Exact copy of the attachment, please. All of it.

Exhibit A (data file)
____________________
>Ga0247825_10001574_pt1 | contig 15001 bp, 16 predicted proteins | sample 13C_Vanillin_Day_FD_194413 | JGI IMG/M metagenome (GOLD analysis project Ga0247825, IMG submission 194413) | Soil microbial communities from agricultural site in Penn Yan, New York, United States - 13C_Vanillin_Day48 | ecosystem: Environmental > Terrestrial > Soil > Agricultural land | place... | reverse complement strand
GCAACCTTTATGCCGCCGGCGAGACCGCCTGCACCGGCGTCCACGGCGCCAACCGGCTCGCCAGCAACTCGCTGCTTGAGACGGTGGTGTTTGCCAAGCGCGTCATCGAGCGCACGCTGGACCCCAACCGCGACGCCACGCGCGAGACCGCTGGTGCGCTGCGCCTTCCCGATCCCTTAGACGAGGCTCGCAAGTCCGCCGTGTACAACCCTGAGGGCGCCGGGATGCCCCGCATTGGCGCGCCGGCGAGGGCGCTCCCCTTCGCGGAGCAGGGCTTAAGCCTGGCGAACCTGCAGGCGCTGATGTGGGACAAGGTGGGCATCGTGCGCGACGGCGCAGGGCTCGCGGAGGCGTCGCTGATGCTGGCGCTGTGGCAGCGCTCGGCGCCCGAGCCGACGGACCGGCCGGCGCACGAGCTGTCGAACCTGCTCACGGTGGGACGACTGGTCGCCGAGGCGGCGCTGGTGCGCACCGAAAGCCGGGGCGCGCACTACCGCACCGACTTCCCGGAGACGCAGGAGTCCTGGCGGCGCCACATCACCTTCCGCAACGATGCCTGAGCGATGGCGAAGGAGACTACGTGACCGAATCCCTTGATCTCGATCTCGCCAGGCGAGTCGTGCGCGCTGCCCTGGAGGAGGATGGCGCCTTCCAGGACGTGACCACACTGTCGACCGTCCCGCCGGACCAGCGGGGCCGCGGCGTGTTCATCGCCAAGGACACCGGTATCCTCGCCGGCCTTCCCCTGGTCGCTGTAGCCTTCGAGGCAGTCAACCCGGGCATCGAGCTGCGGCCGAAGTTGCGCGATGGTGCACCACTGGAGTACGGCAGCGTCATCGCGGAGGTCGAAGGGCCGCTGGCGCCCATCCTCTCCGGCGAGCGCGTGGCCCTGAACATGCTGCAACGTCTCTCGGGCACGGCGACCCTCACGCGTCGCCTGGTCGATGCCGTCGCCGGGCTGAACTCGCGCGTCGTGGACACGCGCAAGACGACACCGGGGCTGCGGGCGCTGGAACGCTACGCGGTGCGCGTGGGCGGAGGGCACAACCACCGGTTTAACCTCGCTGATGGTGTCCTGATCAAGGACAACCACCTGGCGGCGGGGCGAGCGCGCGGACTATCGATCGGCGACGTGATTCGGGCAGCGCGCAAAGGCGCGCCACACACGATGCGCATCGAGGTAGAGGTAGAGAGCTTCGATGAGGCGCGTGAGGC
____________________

>Ga0247825_10001574_pt1 | contig 15001 bp, 16 predicted proteins | sample 13C_Vanillin_Day_FD_194413 | JGI IMG/M metagenome (GOLD analysis project Ga0247825, IMG submission 194413) | Soil microbial communities from agricultural site in Penn Yan, New York, United States - 13C_Vanillin_Day48 | ecosystem: Environmental > Terrestrial > Soil > Agricultural land | place... | reverse complement strand
GCAACCTTTATGCCGCCGGCGAGACCGCCTGCACCGGCGTCCACGGCGCCAACCGGCTCGCCAGCAACTCGCTGCTTGAGACGGTGGTGTTTGCCAAGCGCGTCATCGAGCGCACGCTGGACCCCAACCGCGACGCCACGCGCGAGACCGCTGGTGCGCTGCGCCTTCCCGATCCCTTAGACGAGGCTCGCAAGTCCGCCGTGTACAACCCTGAGGGCGCCGGGATGCCCCGCATTGGCGCGCCGGCGAGGGCGCTCCCCTTCGCGGAGCAGGGCTTAAGCCTGGCGAACCTGCAGGCGCTGATGTGGGACAAGGTGGGCATCGTGCGCGACGGCGCAGGGCTCGCGGAGGCGTCGCTGATGCTGGCGCTGTGGCAGCGCTCGGCGCCCGAGCCGACGGACCGGCCGGCGCACGAGCTGTCGAACCTGCTCACGGTGGGACGACTGGTCGCCGAGGCGGCGCTGGTGCGCACCGAAAGCCGGGGCGCGCACTACCGCACCGACTTCCCGGAGACGCAGGAGTCCTGGCGGCGCCACATCACCTTCCGCAACGATGCCTGAGCGATGGCGAAGGAGACTACGTGACCGAATCCCTTGATCTCGATCTCGCCAGGCGAGTCGTGCGCGCTGCCCTGGAGGAGGATGGCGCCTTCCAGGACGTGACCACACTGTCGACCGTCCCGCCGGACCAGCGGGGCCGCGGCGTGTTCATCGCCAAGGACACCGGTATCCTCGCCGGCCTTCCCCTGGTCGCTGTAGCCTTCGAGGCAGTCAACCCGGGCATCGAGCTGCGGCCGAAGTTGCGCGATGGTGCACCACTGGAGTACGGCAGCGTCATCGCGGAGGTCGAAGGGCCGCTGGCGCCCATCCTCTCCGGCGAGCGCGTGGCCCTGAACATGCTGCAACGTCTCTCGGGCACGGCGACCCTCACGCGTCGCCTGGTCGATGCCGTCGCCGGGCTGAACTCGCGCGTCGTGGACACGCGCAAGACGACACCGGGGCTGCGGGCGCTGGAACGCTACGCGGTGCGCGTGGGCGGAGGGCACAACCACCGGTTTAACCTCGCTGATGGTGTCCTGATCAAGGACAACCACCTGGCGGCGGGGCGAGCGCGCGGACTATCGATCGGCGACGTGATTCGGGCAGCGCGCAAAGGCGCGCCACACACGATGCGCATCGAGGTAGAGGTAGAGAGCTTCGATGAGGCGCGTGAGGC